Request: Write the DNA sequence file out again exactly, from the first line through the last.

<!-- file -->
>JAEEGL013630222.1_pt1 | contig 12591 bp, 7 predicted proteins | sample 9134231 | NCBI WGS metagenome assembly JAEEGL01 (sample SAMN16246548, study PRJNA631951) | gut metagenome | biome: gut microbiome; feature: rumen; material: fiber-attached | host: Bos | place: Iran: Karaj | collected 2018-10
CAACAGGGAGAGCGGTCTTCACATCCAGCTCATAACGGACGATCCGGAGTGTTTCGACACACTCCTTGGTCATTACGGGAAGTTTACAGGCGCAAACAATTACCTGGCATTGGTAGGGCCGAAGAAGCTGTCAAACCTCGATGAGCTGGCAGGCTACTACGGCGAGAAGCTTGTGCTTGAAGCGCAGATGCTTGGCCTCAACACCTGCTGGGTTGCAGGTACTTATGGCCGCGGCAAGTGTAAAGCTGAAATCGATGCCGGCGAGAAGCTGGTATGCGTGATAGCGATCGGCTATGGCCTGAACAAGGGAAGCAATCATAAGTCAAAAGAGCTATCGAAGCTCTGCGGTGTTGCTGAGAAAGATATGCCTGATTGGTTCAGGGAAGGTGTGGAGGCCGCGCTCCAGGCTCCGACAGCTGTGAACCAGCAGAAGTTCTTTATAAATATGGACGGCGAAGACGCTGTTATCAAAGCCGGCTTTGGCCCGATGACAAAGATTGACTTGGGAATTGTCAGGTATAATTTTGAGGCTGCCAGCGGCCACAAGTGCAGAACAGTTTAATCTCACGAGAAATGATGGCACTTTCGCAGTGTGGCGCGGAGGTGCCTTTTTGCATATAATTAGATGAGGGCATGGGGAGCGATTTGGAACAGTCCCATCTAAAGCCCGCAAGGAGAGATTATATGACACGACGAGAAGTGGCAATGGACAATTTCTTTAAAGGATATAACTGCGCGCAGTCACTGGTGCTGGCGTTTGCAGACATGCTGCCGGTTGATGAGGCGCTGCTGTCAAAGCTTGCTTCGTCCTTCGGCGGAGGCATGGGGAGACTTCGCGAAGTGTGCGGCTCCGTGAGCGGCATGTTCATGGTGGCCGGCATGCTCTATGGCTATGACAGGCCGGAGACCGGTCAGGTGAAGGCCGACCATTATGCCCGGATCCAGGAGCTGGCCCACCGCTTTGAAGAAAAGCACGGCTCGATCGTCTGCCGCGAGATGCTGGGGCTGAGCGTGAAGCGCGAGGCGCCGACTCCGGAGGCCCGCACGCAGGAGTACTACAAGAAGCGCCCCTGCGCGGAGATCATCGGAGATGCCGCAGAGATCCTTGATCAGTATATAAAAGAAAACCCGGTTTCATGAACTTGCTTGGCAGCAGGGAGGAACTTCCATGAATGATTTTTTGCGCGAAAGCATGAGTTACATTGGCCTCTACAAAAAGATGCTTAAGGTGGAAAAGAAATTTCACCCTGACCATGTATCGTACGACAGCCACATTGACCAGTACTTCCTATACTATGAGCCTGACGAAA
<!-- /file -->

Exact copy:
>JAEEGL013630222.1_pt1 | contig 12591 bp, 7 predicted proteins | sample 9134231 | NCBI WGS metagenome assembly JAEEGL01 (sample SAMN16246548, study PRJNA631951) | gut metagenome | biome: gut microbiome; feature: rumen; material: fiber-attached | host: Bos | place: Iran: Karaj | collected 2018-10
CAACAGGGAGAGCGGTCTTCACATCCAGCTCATAACGGACGATCCGGAGTGTTTCGACACACTCCTTGGTCATTACGGGAAGTTTACAGGCGCAAACAATTACCTGGCATTGGTAGGGCCGAAGAAGCTGTCAAACCTCGATGAGCTGGCAGGCTACTACGGCGAGAAGCTTGTGCTTGAAGCGCAGATGCTTGGCCTCAACACCTGCTGGGTTGCAGGTACTTATGGCCGCGGCAAGTGTAAAGCTGAAATCGATGCCGGCGAGAAGCTGGTATGCGTGATAGCGATCGGCTATGGCCTGAACAAGGGAAGCAATCATAAGTCAAAAGAGCTATCGAAGCTCTGCGGTGTTGCTGAGAAAGATATGCCTGATTGGTTCAGGGAAGGTGTGGAGGCCGCGCTCCAGGCTCCGACAGCTGTGAACCAGCAGAAGTTCTTTATAAATATGGACGGCGAAGACGCTGTTATCAAAGCCGGCTTTGGCCCGATGACAAAGATTGACTTGGGAATTGTCAGGTATAATTTTGAGGCTGCCAGCGGCCACAAGTGCAGAACAGTTTAATCTCACGAGAAATGATGGCACTTTCGCAGTGTGGCGCGGAGGTGCCTTTTTGCATATAATTAGATGAGGGCATGGGGAGCGATTTGGAACAGTCCCATCTAAAGCCCGCAAGGAGAGATTATATGACACGACGAGAAGTGGCAATGGACAATTTCTTTAAAGGATATAACTGCGCGCAGTCACTGGTGCTGGCGTTTGCAGACATGCTGCCGGTTGATGAGGCGCTGCTGTCAAAGCTTGCTTCGTCCTTCGGCGGAGGCATGGGGAGACTTCGCGAAGTGTGCGGCTCCGTGAGCGGCATGTTCATGGTGGCCGGCATGCTCTATGGCTATGACAGGCCGGAGACCGGTCAGGTGAAGGCCGACCATTATGCCCGGATCCAGGAGCTGGCCCACCGCTTTGAAGAAAAGCACGGCTCGATCGTCTGCCGCGAGATGCTGGGGCTGAGCGTGAAGCGCGAGGCGCCGACTCCGGAGGCCCGCACGCAGGAGTACTACAAGAAGCGCCCCTGCGCGGAGATCATCGGAGATGCCGCAGAGATCCTTGATCAGTATATAAAAGAAAACCCGGTTTCATGAACTTGCTTGGCAGCAGGGAGGAACTTCCATGAATGATTTTTTGCGCGAAAGCATGAGTTACATTGGCCTCTACAAAAAGATGCTTAAGGTGGAAAAGAAATTTCACCCTGACCATGTATCGTACGACAGCCACATTGACCAGTACTTCCTATACTATGAGCCTGACGAAA